Help required on running the regression tests

Please, can anybody show me the required steps for running the LLVM regression tests, or point me to a detailed doc?

I read the available documentation in https://llvm.org/docs/TestingGuide.html but that’s mostly a general description on what’s available rather than an “guide”.

This is what I tried:

  • Installed both LLVM and CLANG using CMAKE on a Mac OS X computer. (Sources compiled fine, and everything seems to work as I’m already at the final steps of a custom LLVM target implementation)
  • Python 2.7.10 is already installed.
  • From the command line (terminal app) I tried to execute python lit.site.cfg.py , however I get the following error:

File “/Users/joan/LLVM+CLANG/build/test/lit.site.cfg.py”, line 6, in
config.host_triple = “x86_64-apple-darwin16.7.0”
NameError: name ‘config’ is not defined

There seem to be something obvious that I miss, so any help is appreciated.

Please be aware that I’m an experienced C, C++, Obj-C programmer (now retired) but I do not speak a word of python.

Thanks,

John

I read the available documentation in LLVM Testing Infrastructure Guide — LLVM 16.0.0git documentation but that's mostly a general description on what’s available rather than an “guide”.

It mentions the main commands: "make check-all" will run the
regression tests for all built components. There are also more
specific targets like "check" (LLVM only), "check-clang", ...

If you're using ninja you can get it to list them with something like
"ninja -t targets | grep check".

- From the command line (terminal app) I tried to execute python lit.site.cfg.py , however I get the following error:

File "/Users/joan/LLVM+CLANG/build/test/lit.site.cfg.py", line 6, in <module>
    config.host_triple = "x86_64-apple-darwin16.7.0"
NameError: name 'config' is not defined

A tool bin/llvm-lit is generated for running tests either individually
or when pointed at a test directory. It takes care of the needed
imports, PYTHONPATHs and so on. It's invoked by the "check" targets in
make. That's the only real way to interact with lit stuff directly.

It's mostly useful when debugging a single test that's failed
"bin/llvm-lit -v /path/to/test.ll" quickly tells you if your
attempted fix has worked. I occasionally use it to test all CodeGen
for a particular target without running other things that I don't care
about right now ("bin/llvm-lit -v
/path/to/llvm/test/CodeGen/AArch64").

Cheers.

Tim.

Hi Tim,

When I started with this, I just downloaded the sources for the LLVM site, I did not even created a git for it. Then ran the CMAKE app (not from the command line) with the default settings other than also adding the ‘experimental’ targets, and boom a fully functional XCode project was created, so I gave no further thought on that. I am not even aware of what was involved under the hood, but this has worked fine since I have been able to create a totally new custom target from that install with no issues. That’s why now I’m surprised that the tests doesn’t seem to even be there. I think that CMAKE is one of the major ways to install LLVM, and I may try to install it and ‘clean’ compile from the ground up again, but I would need to understand what’s required to actually get the tests available.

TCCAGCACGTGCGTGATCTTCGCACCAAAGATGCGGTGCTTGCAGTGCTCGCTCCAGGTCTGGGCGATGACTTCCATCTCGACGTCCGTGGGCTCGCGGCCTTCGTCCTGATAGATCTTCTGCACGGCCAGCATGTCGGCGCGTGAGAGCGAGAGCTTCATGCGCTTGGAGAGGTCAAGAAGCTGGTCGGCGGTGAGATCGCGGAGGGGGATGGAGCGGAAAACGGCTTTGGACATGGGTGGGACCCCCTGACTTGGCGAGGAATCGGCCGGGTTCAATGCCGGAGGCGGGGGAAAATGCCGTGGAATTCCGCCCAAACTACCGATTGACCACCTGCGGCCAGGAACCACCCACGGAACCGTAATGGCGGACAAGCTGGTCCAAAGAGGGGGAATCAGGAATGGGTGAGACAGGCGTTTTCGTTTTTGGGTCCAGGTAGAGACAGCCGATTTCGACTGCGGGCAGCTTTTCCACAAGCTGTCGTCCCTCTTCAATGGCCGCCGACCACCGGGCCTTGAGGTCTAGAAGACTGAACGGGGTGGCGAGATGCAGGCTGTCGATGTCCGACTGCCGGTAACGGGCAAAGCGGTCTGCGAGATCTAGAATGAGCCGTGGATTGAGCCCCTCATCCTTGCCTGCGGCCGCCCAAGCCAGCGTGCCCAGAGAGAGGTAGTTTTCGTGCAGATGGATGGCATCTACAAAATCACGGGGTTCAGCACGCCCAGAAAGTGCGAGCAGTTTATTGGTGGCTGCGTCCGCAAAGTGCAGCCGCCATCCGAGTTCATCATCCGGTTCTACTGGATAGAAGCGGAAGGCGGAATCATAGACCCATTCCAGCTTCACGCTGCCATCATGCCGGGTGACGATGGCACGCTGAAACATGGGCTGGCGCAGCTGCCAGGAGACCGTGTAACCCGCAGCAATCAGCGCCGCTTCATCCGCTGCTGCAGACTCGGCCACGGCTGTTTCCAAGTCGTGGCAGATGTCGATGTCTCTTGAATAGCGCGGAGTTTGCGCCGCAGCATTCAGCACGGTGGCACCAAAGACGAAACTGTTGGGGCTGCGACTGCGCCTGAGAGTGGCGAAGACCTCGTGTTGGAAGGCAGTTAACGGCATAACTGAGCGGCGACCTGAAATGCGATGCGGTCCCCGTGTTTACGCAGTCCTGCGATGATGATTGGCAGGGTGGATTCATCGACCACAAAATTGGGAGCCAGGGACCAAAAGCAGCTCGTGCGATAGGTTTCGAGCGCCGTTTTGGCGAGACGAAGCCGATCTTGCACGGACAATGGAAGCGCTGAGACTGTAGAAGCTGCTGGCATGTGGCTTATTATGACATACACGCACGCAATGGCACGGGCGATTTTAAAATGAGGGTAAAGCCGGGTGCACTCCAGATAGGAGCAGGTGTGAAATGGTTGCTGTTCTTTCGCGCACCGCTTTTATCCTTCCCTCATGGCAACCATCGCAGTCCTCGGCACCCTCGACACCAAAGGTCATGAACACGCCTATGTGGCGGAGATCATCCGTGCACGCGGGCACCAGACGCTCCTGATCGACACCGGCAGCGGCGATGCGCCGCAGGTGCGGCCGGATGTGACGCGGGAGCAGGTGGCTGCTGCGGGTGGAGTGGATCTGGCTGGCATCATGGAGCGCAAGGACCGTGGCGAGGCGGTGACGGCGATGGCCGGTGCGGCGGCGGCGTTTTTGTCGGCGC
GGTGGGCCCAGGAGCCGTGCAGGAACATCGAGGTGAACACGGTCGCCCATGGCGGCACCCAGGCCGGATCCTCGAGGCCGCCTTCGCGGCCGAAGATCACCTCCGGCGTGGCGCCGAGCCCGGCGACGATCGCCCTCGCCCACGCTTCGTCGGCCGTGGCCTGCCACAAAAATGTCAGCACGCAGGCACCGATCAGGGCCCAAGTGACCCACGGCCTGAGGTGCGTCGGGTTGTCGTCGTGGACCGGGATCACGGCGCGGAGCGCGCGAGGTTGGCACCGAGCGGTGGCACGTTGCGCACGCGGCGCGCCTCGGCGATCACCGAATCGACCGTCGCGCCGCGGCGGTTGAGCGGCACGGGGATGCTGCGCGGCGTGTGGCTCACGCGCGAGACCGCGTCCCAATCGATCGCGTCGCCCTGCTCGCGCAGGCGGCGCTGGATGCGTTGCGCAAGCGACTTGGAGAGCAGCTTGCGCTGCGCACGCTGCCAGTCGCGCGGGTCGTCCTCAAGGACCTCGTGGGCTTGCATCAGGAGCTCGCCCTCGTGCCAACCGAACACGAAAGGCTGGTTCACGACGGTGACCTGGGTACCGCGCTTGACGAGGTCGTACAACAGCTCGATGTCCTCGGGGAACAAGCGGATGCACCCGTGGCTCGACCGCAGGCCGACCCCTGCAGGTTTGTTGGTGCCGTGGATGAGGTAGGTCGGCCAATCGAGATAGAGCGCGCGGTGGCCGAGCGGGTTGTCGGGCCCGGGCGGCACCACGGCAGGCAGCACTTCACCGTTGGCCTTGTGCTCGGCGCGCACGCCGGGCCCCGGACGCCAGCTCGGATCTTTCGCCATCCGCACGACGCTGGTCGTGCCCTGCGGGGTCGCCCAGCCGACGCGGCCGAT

Thanks,

Hi Joan,

When I started with this, I just downloaded the sources for the LLVM site, I did not even created a git for it. Then ran the CMAKE app (not from the command line) with the default settings other than also adding the ‘experimental’ targets, and boom a fully functional XCode project was created, so I gave no further thought on that.

Oh, Xcode. Now that's a large wrinkle in matters. I take it that means
you used "cmake -G Xcode"? I think most people who work on LLVM use
either the "Unix Makefiles" or he "Ninja" backends for CMake, which do
generate the check destinations needed. The xcode backend would
completely replace any make/ninja files CMake would generate so that
would explain what you're seeing.

Some more people (I think) have a separate xcode build directory
purely for indexing/IDE but do their main builds in a make/ninja
environment.

Anyway, I've just generated an Xcode project myself and (by running
"xcodebuild -list") there does appear to be an "xcodebuild -target
check" (etc). I've not actually run them because at the moment I only
have access to a laptop that would take quite a while to finish, but I
think that's probably your best bet.

Cheers.

Tim.

Hi Tim,

Thanks again for that.

I meant to say that did NOT use any terminal command to create the project, I just ran the CMake app. I mean I didn’t even use the ‘terminal' app for that.

So, I tried now what you suggested, and in my case, after running xcodebuild -list, a long list of targets appear, but none with the text “check” in it. I’m utterly confused on what to try next.

John

Hi Tim,

Anyway, I seem to have managed to make it work. The ‘make' commands do not work properly after you create a Xcode project with CMake, but the ‘check’ Targets are still there to be run from the Xcode IDE (only as a whole though).

However, the 'llvm-lit' tool still works just fine, so I can just use that to run sets of tests from the command line.

Thanks for your help!

John